CS: I had a high school coach (Lexington High School in Lexington, Massachusetts), named Tom O’Grady who was old-school and really strict. He was a major influence on me. He instilled in me an ethic of hard work  and preparation, of learning principles of doing things the right way.

I will tell you a story about him. 

I had a practice freshman year and he had bought me a first baseman’s mitt before the year because I did not have one. I showed up for practice one day and I did not have it with me. I was using a normal glove for my grounders at first base when I should have been using the mitt. When he saw that he had me run laps for one hour and a half.  I never forgot the first baseman’s mitt again. I feel there is not enough discipline and tough love today in general and in baseball in particular. The coaches are too soft today. They are afraid to demonstrate a more intense way of coaching and providing discipline. Tough love shapes you as a person and a ballplayer. 

TWG: What has been the biggest adjustment for you moving from A to AA to AAA baseball?

CS: The predictability of pitchers has changed. They get less and less predictable in the higher leagues. In lower levels, pitchers are just trying to hone in on fastball command. Against them, I can lock into one zone, expect a fastball and launch my swing in one area in the Cal League. When I faced a right-handed pitcher I knew he would throw me fastballs away. As a good hitter, you can stick to a plan. In AA its similar. It’s a mostly fastball command league but the stuff is way better. As for the comparison between AA and AAA raw stuff may be better in AA than AAA. In AAA it pitchers are so unpredictable.

A guy who throws 100 mph may only throw one heater per at-bat. As we play Fresno in this series (at press time) it appears the Astros have an organizational philosophy to never give in and walk guys rather than risk damage to a hitter. This means you rarely get fastballs when you are ahead in the count. They don’t want guys to put a good swing on it. We have charts that show slugging percentage and hot zones and they do too. They use that info a lot and we have to learn it. I am starting to see a different side to the game. It’s interesting that both teams have the same info so I have to come with a counter plan to figure out how they will go at me. In a perfect world, they would pump fastballs at me low and in but I know that doesn’t happen. It’s more difficult today. It’s challenging and it keeps you on your toes. That’s just the way the game is at higher levels.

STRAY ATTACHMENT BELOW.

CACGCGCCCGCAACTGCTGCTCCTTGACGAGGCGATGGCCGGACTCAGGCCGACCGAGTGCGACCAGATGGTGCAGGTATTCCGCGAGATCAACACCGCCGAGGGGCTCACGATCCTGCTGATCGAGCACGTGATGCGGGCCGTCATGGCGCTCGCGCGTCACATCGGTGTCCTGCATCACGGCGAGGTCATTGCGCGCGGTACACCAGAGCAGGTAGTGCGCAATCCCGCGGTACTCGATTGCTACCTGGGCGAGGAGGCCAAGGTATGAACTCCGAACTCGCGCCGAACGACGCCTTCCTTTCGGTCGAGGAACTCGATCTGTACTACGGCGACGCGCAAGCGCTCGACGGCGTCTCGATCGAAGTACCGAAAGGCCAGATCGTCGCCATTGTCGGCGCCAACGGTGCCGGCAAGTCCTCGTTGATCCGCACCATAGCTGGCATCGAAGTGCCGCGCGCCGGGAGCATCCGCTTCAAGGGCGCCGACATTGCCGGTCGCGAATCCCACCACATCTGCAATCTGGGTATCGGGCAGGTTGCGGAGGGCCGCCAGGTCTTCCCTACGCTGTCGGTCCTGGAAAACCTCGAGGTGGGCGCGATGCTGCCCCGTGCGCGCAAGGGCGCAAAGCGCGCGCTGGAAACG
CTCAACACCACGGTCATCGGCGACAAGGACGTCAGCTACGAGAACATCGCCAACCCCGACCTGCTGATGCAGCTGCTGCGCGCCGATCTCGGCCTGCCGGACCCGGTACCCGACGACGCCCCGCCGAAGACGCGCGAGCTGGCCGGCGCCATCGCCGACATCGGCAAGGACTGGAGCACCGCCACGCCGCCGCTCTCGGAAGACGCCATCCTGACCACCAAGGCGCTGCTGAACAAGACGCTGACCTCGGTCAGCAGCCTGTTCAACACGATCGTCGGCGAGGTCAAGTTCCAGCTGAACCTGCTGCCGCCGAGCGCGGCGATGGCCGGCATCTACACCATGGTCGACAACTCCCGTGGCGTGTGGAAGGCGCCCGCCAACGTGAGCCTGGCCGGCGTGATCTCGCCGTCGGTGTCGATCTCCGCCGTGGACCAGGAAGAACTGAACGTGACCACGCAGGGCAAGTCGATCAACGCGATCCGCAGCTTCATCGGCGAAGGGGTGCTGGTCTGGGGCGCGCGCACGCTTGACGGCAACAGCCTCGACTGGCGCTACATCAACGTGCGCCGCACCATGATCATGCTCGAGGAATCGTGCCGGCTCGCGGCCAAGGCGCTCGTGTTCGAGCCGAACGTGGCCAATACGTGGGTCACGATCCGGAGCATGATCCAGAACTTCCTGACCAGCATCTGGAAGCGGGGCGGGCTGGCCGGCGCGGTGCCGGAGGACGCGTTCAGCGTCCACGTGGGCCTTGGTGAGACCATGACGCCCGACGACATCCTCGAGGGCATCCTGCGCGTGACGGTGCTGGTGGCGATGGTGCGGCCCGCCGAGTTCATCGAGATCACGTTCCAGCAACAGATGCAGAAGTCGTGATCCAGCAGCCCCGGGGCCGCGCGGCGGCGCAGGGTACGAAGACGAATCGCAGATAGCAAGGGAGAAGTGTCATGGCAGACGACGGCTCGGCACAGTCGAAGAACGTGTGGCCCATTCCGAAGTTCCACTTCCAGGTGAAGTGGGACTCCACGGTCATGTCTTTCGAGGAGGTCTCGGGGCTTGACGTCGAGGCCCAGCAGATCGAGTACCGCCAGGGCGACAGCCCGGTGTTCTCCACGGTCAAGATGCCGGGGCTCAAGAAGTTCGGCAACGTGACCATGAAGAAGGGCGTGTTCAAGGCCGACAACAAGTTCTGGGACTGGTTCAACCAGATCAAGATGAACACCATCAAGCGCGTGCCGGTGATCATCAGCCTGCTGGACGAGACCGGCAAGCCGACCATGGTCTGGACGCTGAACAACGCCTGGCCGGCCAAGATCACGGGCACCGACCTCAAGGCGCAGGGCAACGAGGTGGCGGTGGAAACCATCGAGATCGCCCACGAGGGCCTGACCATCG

TWG: What were your emotions when you realized you were drafted by the Giants in the first round and 31st overall in 2015? 

CS: It was the best day of my life. You play baseball your entire life and you dream about pursing a career in pro ball. To have my family and friends with me and hear the Giants drafted me was an incredible feeling and very difficult to describe. It was a culmination of my entire life’s work. It was really cool. 

TWG: What was the biggest adjustment you had to make from playing first base then moving to the outfield?

CS: I think the biggest adjustment I had to make was difficult for me to put in words. At first, you are so close to the action you are right here and it is a quick reactionary intense and focused position at first base. Your attention is focused but in the outfield, it’s more of a free-flowing feeling. When I play the outfield and the ball is hit off the bat its all about running. I know I have to have a good first step in the outfield. It is a smoother experience but at first base it s constant quickness ness and there is a difference in attention and intensity. I am more relaxed in the outfield. I feel more at home there. The two positions are also different in terms of how you take care of your body and how you train.  In the outfield, you can run a mile per game chasing balls. The requirements on your arm are also different. At first bast, I have a lower arm slot. In the outfield, your arm is an asset and you have to take care of it like a pitcher would, with more work, preparation, using bands and other exercises.